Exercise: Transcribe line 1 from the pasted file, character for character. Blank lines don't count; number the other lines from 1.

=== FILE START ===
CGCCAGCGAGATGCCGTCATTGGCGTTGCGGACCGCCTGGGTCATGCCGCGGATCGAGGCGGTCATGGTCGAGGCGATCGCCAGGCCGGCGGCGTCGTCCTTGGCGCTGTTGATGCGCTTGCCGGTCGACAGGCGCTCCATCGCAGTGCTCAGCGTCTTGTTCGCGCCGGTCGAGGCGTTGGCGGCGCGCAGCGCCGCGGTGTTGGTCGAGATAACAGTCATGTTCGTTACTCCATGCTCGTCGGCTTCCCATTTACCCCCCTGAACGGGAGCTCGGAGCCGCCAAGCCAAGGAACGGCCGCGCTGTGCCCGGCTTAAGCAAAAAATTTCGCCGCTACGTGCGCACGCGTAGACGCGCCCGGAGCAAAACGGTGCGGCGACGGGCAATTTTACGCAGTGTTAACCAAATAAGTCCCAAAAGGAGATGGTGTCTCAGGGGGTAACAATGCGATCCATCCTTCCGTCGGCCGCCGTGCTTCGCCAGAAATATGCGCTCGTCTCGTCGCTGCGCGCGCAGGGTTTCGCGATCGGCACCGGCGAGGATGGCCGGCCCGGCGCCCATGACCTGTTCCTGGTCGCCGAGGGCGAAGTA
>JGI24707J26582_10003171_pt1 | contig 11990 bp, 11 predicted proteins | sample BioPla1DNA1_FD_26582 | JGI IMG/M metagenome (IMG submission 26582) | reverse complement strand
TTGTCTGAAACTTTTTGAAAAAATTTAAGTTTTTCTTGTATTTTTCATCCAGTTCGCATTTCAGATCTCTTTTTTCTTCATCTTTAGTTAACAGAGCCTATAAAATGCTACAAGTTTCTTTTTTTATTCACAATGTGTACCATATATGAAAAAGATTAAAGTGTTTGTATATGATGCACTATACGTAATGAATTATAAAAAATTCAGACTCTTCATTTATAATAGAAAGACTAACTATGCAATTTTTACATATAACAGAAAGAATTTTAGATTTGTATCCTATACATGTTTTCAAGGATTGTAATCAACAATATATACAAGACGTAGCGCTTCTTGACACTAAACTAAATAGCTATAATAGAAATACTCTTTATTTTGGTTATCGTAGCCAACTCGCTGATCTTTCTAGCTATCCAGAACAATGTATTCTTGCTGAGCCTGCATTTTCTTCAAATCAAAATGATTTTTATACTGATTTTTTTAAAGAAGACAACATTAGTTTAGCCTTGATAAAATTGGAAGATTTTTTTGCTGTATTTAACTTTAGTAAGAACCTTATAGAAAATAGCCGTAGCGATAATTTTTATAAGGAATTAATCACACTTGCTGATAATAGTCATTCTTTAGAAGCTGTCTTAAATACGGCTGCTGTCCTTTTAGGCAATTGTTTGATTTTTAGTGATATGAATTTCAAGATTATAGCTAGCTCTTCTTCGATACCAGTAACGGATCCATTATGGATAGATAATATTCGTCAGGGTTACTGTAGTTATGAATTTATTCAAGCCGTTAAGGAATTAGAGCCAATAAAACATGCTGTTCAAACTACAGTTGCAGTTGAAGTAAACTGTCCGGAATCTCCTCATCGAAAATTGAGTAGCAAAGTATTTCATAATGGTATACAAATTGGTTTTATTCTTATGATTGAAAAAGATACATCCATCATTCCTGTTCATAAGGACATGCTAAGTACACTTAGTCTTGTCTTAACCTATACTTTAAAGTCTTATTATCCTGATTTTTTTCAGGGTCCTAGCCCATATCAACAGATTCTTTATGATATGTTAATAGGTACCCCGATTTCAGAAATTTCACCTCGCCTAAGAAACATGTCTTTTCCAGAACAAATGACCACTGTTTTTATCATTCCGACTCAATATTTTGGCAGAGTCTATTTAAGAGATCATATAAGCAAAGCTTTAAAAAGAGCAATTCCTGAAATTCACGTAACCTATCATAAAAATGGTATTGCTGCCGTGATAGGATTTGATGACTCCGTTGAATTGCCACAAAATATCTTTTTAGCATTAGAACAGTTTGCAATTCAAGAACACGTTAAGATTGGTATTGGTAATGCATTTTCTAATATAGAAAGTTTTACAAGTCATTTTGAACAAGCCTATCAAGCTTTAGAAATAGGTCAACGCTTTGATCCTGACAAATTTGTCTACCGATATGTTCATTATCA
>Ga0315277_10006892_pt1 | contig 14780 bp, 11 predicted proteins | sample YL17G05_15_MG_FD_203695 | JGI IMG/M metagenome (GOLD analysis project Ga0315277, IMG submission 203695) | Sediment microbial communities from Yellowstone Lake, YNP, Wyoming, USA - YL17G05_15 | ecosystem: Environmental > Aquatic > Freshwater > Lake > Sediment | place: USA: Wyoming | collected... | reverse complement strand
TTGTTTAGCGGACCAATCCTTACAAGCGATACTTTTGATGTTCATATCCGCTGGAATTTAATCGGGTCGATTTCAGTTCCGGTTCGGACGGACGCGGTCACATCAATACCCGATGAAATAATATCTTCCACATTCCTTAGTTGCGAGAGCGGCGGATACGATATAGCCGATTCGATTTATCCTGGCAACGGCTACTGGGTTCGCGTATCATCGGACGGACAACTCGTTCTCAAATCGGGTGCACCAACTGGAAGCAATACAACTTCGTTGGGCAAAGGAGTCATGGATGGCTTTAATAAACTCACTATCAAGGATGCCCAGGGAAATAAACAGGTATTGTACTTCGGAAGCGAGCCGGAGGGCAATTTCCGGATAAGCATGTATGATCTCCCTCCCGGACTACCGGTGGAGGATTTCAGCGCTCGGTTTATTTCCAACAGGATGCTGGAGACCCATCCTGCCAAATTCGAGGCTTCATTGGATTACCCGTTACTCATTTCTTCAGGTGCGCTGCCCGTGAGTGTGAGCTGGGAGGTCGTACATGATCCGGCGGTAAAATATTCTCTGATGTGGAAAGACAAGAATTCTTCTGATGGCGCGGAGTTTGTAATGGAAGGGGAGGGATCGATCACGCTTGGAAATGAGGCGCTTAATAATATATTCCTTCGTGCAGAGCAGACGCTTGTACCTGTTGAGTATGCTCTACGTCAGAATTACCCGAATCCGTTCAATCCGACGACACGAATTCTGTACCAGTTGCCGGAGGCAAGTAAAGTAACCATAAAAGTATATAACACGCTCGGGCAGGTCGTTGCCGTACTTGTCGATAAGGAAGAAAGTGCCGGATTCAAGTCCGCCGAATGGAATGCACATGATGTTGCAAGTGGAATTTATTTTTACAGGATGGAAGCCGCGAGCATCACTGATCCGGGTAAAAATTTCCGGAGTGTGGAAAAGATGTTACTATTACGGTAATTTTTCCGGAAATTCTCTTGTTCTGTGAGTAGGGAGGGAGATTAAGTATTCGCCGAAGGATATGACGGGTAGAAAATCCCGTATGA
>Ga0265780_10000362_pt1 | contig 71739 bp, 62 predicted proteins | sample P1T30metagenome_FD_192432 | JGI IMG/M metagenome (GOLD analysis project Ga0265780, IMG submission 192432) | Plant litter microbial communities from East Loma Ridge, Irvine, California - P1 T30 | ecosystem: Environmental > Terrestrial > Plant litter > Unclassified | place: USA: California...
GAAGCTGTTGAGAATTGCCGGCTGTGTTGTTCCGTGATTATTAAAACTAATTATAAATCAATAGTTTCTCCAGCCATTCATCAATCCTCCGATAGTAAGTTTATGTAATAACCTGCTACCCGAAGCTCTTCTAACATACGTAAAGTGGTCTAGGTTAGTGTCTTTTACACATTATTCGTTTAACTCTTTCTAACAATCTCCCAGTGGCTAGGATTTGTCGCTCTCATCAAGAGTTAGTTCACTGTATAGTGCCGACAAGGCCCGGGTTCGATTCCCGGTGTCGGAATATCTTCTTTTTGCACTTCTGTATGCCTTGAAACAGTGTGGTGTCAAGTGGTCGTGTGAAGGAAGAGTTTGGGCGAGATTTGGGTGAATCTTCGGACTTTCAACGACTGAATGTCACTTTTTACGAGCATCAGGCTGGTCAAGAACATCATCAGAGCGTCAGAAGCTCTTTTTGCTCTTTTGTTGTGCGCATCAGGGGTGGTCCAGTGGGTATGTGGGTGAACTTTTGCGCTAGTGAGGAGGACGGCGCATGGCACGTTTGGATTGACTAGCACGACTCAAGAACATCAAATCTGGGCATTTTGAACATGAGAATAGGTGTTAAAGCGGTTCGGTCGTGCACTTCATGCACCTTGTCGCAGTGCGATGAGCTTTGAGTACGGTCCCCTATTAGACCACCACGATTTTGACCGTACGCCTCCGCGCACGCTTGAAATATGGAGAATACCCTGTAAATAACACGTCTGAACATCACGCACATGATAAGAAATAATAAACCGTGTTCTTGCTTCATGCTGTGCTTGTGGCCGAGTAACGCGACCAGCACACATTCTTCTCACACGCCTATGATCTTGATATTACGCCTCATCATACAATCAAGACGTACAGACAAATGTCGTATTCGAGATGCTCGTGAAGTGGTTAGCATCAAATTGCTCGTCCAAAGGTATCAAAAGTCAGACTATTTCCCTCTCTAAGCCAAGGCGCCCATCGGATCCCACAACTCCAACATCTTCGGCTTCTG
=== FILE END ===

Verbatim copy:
CGCCAGCGAGATGCCGTCATTGGCGTTGCGGACCGCCTGGGTCATGCCGCGGATCGAGGCGGTCATGGTCGAGGCGATCGCCAGGCCGGCGGCGTCGTCCTTGGCGCTGTTGATGCGCTTGCCGGTCGACAGGCGCTCCATCGCAGTGCTCAGCGTCTTGTTCGCGCCGGTCGAGGCGTTGGCGGCGCGCAGCGCCGCGGTGTTGGTCGAGATAACAGTCATGTTCGTTACTCCATGCTCGTCGGCTTCCCATTTACCCCCCTGAACGGGAGCTCGGAGCCGCCAAGCCAAGGAACGGCCGCGCTGTGCCCGGCTTAAGCAAAAAATTTCGCCGCTACGTGCGCACGCGTAGACGCGCCCGGAGCAAAACGGTGCGGCGACGGGCAATTTTACGCAGTGTTAACCAAATAAGTCCCAAAAGGAGATGGTGTCTCAGGGGGTAACAATGCGATCCATCCTTCCGTCGGCCGCCGTGCTTCGCCAGAAATATGCGCTCGTCTCGTCGCTGCGCGCGCAGGGTTTCGCGATCGGCACCGGCGAGGATGGCCGGCCCGGCGCCCATGACCTGTTCCTGGTCGCCGAGGGCGAAGTA